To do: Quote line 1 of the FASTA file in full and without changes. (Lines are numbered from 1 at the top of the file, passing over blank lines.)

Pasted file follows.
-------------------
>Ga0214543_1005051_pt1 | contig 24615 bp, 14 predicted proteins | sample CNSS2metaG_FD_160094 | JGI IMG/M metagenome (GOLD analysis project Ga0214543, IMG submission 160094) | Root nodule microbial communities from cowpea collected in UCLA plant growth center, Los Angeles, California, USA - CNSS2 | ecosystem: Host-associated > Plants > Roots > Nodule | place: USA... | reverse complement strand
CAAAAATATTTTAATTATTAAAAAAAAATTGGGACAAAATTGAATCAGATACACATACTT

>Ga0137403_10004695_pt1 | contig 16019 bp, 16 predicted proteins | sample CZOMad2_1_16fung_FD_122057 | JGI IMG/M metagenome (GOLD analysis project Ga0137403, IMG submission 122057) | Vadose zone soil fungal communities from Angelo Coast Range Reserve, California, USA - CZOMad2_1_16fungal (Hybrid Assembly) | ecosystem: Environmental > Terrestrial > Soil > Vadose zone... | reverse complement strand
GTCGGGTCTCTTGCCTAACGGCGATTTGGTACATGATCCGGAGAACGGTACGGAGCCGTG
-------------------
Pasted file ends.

>Ga0214543_1005051_pt1 | contig 24615 bp, 14 predicted proteins | sample CNSS2metaG_FD_160094 | JGI IMG/M metagenome (GOLD analysis project Ga0214543, IMG submission 160094) | Root nodule microbial communities from cowpea collected in UCLA plant growth center, Los Angeles, California, USA - CNSS2 | ecosystem: Host-associated > Plants > Roots > Nodule | place: USA... | reverse complement strand